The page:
Whatever the case, up to this point elite paddling in Hawai`i has nothing to be ashamed of, that's for sure. The results are impressive in light of the challenges: lack of resources to lay a strong foundation for training and competing; so many sports competing for top athletes; so many enjoyable distractions that contribute to the quality of life here; etc...

To be an elite athlete in any sport often entails sacrifices that take you away from quality of life activities. In some ways, you become obsessive about your training--about everything that can feed into your training and your competitive performance. This doesn't always create a healthy environment--either for you or those around you.

Is it worth it? Another open question.

In the end, even with signficantly upgraded sponsorships and/or "angel" support based on a better, strategically-driven "business" plan, there will never be a big pot to pay paddlers enough to make an appreciable difference in their ability to support themselves or their families. They will still be amateurs, though now with better resouces to support their training and racing.

So reaching the next level of success will come down to incredible individual commitment and sacrifice and passion (two-a-days, five days a week for most of the next three years, anyone...?...). There will be little tangible, extrinsic gain; the reward will instead be intrinsic, internally-tallied.

But now the difference would be positioning that energy within a system and a strategic framework that allows for inidividual and collective potential to be better integrated and then maximized.

Submitted by shaka the dog on Tue, 10/09/2012 - 12:25pm

Right on, I see you've had some time to really break this down. But in Hawaii it always ends up being "IF ONLY"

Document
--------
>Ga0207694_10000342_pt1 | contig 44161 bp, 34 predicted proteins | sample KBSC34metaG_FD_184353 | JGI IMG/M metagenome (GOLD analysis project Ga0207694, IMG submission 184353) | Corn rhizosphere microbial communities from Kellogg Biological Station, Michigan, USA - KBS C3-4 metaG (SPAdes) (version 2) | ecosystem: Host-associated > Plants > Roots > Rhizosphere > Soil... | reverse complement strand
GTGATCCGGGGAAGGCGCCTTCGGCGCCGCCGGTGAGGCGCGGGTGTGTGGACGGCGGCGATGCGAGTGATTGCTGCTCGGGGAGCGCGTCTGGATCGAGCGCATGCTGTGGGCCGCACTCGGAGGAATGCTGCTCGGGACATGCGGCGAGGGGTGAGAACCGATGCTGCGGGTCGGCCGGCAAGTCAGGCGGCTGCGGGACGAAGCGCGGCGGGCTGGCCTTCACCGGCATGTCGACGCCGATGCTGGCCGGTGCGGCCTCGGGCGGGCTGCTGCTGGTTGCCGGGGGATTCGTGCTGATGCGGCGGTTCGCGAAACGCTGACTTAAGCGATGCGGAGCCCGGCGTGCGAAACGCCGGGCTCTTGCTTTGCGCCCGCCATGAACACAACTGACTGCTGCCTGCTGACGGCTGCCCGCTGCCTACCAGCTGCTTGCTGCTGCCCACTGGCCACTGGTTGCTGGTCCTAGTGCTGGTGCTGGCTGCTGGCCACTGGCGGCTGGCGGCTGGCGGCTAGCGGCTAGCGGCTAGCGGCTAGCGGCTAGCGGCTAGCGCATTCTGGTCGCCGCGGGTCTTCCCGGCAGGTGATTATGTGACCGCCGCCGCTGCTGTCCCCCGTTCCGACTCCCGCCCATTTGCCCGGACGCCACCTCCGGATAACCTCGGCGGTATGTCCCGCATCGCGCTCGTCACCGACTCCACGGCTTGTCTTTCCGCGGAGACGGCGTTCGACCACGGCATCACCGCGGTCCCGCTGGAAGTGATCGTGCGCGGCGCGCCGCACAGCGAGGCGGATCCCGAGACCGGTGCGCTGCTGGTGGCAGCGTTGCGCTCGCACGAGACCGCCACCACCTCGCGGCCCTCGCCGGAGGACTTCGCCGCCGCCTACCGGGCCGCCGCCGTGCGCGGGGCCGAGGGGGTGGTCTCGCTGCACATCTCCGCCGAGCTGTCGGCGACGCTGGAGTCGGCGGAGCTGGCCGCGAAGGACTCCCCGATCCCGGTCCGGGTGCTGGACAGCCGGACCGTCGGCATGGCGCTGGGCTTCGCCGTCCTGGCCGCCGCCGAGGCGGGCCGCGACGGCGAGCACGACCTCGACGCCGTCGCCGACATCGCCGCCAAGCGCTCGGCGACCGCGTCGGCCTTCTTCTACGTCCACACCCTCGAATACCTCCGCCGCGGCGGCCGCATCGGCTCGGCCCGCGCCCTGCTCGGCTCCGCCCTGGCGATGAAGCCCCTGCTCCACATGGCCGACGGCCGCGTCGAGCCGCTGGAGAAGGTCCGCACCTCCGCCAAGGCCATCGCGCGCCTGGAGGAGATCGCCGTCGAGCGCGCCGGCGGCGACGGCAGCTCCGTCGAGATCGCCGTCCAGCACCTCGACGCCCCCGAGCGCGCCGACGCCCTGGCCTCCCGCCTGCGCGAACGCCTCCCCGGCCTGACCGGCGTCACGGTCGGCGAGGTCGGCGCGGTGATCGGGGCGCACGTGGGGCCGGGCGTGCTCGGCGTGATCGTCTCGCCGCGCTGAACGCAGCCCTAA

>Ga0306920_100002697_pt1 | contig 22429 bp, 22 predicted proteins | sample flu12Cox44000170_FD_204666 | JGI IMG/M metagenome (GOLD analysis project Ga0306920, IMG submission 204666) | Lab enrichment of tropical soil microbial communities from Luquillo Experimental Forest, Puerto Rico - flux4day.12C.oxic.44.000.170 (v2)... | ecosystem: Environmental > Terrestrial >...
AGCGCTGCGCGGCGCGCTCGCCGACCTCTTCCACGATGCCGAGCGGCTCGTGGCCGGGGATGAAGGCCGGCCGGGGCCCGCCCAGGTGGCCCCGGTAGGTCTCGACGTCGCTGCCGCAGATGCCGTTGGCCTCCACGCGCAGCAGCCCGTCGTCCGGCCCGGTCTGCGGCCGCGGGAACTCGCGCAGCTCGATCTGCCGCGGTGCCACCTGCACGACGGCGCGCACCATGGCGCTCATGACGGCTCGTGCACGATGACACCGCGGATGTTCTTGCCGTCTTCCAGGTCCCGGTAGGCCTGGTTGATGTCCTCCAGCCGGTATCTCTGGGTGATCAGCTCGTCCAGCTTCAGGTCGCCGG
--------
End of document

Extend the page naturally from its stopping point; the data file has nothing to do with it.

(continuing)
#1 Tue, 10/09/2012 - 8:18pm


#2 Tue, 10/09/2012 - 9:55pm

Awesome breakdown Shaka. I?m down with the movement!

#3 Tue, 10/09/2012 - 11:08pm

Quick fix for the Molokai Hoe is to change the date of the race until after the football season. Then go out and recruit these 14, 15, 16 and 17 year old athletes and turn them into paddlers. No be manini, pay the extra insurance premium so they can race, acquire skills and gain the experience, when young, to compete with the best.

#4 Thu, 10/11/2012 - 12:05pm

Its just youth and solo paddling. Have you been in a 1man race with 700 on the startline and the under 20s dominate. $$$ can help you get to a race, But these young kids smoking on a 20-30km course on a 1man. Do you get much of that in hawaii.

with more than 30 paddlers that could win and more that 60 that could make the top 10. with that intensity in every race. your more than likely to become a better paddler.

#5 Thu, 10/11/2012 - 9:36pm

No need so many words.

Depth and quality of gene pool.

#6 Thu, 10/11/2012 - 9:46pm

Yup. In USA the top 3 sports are football, baseball, basketball. Your best athletes focus on those three.

#7 Fri, 10/12/2012 - 8:26am